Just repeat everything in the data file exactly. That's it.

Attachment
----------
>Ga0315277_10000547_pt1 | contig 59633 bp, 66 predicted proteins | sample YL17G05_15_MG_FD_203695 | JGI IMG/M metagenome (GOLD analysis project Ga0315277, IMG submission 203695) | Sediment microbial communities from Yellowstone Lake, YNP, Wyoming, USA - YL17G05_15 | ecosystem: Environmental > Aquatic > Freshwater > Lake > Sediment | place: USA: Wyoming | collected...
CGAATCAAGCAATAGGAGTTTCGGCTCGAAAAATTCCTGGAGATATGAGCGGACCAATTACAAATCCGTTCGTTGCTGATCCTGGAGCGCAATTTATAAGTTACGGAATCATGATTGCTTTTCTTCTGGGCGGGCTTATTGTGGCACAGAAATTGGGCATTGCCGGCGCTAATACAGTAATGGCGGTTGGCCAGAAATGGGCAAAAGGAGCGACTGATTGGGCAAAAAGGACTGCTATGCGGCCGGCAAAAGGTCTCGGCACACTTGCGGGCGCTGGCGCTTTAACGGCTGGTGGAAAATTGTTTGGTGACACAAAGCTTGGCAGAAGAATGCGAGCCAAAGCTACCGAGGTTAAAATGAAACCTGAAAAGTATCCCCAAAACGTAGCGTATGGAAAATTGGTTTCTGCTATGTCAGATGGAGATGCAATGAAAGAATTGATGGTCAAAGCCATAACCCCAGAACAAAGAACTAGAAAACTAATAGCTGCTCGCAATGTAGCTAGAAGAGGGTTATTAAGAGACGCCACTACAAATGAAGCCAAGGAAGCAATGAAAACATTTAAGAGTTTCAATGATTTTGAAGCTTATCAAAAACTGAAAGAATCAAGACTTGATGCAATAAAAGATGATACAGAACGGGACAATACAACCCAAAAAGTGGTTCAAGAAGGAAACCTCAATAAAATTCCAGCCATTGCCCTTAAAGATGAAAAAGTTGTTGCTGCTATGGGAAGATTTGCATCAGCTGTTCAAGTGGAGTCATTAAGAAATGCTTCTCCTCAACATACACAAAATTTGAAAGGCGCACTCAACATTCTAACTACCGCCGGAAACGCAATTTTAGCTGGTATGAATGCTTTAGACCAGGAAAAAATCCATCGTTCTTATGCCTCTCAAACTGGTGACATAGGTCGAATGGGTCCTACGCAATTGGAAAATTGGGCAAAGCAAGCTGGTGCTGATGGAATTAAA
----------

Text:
>Ga0315277_10000547_pt1 | contig 59633 bp, 66 predicted proteins | sample YL17G05_15_MG_FD_203695 | JGI IMG/M metagenome (GOLD analysis project Ga0315277, IMG submission 203695) | Sediment microbial communities from Yellowstone Lake, YNP, Wyoming, USA - YL17G05_15 | ecosystem: Environmental > Aquatic > Freshwater > Lake > Sediment | place: USA: Wyoming | collected...
CGAATCAAGCAATAGGAGTTTCGGCTCGAAAAATTCCTGGAGATATGAGCGGACCAATTACAAATCCGTTCGTTGCTGATCCTGGAGCGCAATTTATAAGTTACGGAATCATGATTGCTTTTCTTCTGGGCGGGCTTATTGTGGCACAGAAATTGGGCATTGCCGGCGCTAATACAGTAATGGCGGTTGGCCAGAAATGGGCAAAAGGAGCGACTGATTGGGCAAAAAGGACTGCTATGCGGCCGGCAAAAGGTCTCGGCACACTTGCGGGCGCTGGCGCTTTAACGGCTGGTGGAAAATTGTTTGGTGACACAAAGCTTGGCAGAAGAATGCGAGCCAAAGCTACCGAGGTTAAAATGAAACCTGAAAAGTATCCCCAAAACGTAGCGTATGGAAAATTGGTTTCTGCTATGTCAGATGGAGATGCAATGAAAGAATTGATGGTCAAAGCCATAACCCCAGAACAAAGAACTAGAAAACTAATAGCTGCTCGCAATGTAGCTAGAAGAGGGTTATTAAGAGACGCCACTACAAATGAAGCCAAGGAAGCAATGAAAACATTTAAGAGTTTCAATGATTTTGAAGCTTATCAAAAACTGAAAGAATCAAGACTTGATGCAATAAAAGATGATACAGAACGGGACAATACAACCCAAAAAGTGGTTCAAGAAGGAAACCTCAATAAAATTCCAGCCATTGCCCTTAAAGATGAAAAAGTTGTTGCTGCTATGGGAAGATTTGCATCAGCTGTTCAAGTGGAGTCATTAAGAAATGCTTCTCCTCAACATACACAAAATTTGAAAGGCGCACTCAACATTCTAACTACCGCCGGAAACGCAATTTTAGCTGGTATGAATGCTTTAGACCAGGAAAAAATCCATCGTTCTTATGCCTCTCAAACTGGTGACATAGGTCGAATGGGTCCTACGCAATTGGAAAATTGGGCAAAGCAAGCTGGTGCTGATGGAATTAAA